- They send forged email and announce your account will be suspended after 24 hours if you don’t click a link, authenticate into the site and reset the password
Most importantly, most users take at face value. In other words, if they recognize the forged sender name, email users are more likely to trust and click malicious links or open malware attachments, etc.
For example, typically, you will use an email attachment extension to auto-attach necessary billing documentation to sales emails. Still, vulnerability can be a chance for hackers to replace yours with malicious attachments, then steal information from your customers.
Malware or malicious software includes viruses, worms, Trojan horses, and other harmful computer programs hackers use to attack organizations. The final goals of these cybercriminals are usually to:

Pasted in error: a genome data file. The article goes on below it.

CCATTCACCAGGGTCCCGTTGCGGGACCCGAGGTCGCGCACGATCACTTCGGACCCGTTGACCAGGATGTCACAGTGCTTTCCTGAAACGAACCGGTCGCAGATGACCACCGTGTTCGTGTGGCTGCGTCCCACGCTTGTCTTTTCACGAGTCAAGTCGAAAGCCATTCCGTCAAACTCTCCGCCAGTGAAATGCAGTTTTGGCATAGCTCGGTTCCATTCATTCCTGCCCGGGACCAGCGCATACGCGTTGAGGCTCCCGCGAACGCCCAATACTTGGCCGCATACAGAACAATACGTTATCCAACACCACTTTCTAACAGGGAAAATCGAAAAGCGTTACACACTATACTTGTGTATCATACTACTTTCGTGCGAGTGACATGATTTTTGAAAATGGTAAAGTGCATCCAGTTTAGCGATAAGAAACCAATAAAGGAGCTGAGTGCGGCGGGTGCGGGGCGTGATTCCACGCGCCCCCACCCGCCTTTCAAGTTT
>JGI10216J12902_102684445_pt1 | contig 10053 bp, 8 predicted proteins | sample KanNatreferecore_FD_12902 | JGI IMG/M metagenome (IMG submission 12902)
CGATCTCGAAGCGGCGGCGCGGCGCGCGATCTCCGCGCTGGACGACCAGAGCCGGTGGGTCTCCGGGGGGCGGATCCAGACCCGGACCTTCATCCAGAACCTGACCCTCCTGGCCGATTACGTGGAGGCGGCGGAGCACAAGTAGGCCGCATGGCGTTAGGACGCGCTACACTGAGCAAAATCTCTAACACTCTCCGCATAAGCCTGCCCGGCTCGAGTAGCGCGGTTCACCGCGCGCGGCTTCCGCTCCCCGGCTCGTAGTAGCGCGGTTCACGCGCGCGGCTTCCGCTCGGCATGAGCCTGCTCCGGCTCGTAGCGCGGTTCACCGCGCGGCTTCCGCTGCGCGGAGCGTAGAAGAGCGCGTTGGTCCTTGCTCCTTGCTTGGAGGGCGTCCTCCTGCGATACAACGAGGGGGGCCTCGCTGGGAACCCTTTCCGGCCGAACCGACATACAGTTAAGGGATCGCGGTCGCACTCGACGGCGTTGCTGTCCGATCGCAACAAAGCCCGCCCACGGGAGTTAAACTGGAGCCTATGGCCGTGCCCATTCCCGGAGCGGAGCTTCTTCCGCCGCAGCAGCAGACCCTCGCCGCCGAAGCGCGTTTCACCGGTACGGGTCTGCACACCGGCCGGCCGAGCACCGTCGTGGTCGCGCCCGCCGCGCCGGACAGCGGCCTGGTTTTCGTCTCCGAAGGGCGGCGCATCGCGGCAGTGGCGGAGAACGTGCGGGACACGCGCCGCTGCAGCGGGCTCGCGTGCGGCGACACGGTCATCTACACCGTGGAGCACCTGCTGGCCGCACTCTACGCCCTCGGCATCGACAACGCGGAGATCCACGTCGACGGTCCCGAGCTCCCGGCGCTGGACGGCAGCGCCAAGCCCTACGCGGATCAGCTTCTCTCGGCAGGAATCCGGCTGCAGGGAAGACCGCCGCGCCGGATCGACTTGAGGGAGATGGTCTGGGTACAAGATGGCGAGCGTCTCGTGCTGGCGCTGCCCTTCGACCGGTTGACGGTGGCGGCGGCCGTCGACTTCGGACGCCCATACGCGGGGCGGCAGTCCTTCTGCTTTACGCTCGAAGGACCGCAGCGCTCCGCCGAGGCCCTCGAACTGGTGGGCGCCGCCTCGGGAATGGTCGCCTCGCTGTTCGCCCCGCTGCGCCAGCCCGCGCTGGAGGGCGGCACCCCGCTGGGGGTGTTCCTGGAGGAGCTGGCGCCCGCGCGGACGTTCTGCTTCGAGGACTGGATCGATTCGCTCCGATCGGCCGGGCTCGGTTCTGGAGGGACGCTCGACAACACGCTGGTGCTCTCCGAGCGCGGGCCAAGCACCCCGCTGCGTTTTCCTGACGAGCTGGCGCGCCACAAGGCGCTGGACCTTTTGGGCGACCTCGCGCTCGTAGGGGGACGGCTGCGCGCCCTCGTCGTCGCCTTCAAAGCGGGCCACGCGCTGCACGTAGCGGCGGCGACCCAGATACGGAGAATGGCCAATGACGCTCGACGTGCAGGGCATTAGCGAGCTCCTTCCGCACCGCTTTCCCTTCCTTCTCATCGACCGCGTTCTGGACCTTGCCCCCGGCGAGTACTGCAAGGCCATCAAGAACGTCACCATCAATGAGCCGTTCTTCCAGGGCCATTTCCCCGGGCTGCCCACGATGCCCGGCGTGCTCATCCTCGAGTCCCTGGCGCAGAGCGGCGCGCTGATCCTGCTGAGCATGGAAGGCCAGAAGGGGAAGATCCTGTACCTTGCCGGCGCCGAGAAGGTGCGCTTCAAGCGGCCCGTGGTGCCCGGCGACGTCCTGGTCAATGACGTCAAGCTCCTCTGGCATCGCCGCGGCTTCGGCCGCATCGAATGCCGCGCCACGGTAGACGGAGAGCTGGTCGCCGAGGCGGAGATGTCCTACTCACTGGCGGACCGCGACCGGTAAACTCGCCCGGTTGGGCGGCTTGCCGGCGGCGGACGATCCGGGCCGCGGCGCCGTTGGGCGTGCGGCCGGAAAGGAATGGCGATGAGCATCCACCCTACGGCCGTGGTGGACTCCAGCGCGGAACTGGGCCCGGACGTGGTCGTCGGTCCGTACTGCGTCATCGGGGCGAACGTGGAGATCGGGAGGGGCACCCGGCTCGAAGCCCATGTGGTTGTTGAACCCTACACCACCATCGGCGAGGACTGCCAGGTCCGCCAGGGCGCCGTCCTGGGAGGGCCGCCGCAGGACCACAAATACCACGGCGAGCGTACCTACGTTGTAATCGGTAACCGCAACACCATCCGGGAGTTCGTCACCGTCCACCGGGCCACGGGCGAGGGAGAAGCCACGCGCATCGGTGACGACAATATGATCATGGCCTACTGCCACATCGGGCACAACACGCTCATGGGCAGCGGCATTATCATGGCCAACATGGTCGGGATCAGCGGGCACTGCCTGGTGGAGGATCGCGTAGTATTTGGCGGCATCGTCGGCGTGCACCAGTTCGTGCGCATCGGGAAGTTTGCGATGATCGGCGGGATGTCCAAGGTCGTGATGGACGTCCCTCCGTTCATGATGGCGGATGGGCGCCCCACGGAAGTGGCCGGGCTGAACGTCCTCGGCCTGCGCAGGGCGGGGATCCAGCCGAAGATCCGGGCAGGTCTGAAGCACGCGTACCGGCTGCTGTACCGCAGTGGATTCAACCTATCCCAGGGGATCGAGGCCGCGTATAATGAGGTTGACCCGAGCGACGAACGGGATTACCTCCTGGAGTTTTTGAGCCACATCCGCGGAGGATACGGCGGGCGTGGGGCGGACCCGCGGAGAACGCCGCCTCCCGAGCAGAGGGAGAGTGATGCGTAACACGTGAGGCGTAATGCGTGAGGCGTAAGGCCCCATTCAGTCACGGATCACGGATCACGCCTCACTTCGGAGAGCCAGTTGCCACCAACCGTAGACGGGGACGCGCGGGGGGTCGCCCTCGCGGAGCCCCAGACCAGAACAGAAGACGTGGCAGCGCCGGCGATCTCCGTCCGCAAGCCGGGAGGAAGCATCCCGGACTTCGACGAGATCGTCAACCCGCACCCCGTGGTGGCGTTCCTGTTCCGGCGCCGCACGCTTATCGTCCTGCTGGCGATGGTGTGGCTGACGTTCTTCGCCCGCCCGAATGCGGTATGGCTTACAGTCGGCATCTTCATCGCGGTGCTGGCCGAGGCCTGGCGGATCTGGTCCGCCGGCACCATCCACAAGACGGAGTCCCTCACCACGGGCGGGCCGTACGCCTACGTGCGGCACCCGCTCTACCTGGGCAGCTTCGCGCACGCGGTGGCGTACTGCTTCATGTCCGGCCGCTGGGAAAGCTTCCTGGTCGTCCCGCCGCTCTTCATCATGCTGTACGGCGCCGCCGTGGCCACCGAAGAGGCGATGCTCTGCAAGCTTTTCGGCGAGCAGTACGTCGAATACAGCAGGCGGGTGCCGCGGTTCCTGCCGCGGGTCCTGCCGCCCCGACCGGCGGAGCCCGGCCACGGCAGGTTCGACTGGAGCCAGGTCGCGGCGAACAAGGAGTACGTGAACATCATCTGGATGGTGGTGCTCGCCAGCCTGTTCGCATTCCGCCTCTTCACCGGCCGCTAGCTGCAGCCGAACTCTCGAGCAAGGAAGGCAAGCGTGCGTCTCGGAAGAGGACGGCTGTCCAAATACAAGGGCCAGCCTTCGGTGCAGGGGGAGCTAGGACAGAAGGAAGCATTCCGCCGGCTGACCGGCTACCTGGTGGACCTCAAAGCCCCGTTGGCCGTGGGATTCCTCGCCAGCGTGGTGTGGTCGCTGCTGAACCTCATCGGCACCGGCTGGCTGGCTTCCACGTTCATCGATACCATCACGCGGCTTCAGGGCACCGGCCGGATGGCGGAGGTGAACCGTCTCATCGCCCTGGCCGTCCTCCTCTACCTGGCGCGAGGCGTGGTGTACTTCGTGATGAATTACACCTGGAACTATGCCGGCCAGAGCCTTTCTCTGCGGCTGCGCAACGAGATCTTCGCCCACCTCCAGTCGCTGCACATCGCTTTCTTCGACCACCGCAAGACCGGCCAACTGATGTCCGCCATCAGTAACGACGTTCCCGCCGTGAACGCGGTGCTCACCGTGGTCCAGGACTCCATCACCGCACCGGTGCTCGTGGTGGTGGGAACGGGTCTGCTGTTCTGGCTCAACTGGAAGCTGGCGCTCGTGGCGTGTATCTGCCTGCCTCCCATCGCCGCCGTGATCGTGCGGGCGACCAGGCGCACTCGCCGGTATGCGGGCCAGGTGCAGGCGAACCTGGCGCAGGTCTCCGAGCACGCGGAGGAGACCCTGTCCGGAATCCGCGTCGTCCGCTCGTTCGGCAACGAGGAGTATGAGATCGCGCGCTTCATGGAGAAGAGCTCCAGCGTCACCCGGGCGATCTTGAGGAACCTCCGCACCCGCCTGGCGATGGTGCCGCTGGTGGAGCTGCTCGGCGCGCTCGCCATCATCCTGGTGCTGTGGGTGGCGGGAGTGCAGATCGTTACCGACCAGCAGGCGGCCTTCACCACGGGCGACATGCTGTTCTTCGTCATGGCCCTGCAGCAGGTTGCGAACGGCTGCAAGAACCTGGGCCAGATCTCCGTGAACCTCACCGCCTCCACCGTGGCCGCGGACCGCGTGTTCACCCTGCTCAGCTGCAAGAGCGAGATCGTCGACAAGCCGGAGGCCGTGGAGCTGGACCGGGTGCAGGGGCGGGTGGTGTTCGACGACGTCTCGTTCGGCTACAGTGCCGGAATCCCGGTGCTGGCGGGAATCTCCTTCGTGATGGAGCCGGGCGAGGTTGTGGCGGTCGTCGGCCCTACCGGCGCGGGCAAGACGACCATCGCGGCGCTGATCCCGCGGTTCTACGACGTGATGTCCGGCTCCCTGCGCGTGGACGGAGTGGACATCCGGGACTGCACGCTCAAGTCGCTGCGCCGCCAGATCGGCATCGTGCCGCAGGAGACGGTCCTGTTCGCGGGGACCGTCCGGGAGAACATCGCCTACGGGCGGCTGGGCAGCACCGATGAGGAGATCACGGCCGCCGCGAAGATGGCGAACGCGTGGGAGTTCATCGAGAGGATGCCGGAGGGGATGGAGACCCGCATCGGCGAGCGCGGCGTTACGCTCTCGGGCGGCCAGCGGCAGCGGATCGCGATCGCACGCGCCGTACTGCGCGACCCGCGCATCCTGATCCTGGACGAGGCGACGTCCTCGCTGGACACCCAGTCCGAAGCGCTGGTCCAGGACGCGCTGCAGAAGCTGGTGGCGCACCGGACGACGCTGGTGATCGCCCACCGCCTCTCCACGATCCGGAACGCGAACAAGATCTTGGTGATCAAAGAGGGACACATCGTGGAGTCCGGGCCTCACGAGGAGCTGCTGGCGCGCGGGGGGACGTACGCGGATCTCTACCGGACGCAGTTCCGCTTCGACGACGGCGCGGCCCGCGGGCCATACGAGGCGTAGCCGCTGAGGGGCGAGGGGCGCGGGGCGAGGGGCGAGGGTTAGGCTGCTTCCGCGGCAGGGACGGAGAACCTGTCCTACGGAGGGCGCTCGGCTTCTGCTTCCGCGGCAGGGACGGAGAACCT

- Weak the business’s destruction to gain access to sensitive information
- Get the entity control over a company’s workstations and servers, monitor users’ activities, etc.
In fact, the software is identified as malware primarily based on its using purposes of the code developers. In general, there are 3 ways malware can infect target computers:
- Worm: A standalone malware that spreads copies of itself from computer to computer. It can replicate multiple times without any human interaction. Hackers can transmit the worm due to software vulnerabilities or attacked files on emails
- Virus: Activated when a user clicks on or downloads a link with malicious software. The virus can insert itself within a standalone program’s code and forces that program to take harmful actions, or even spread itself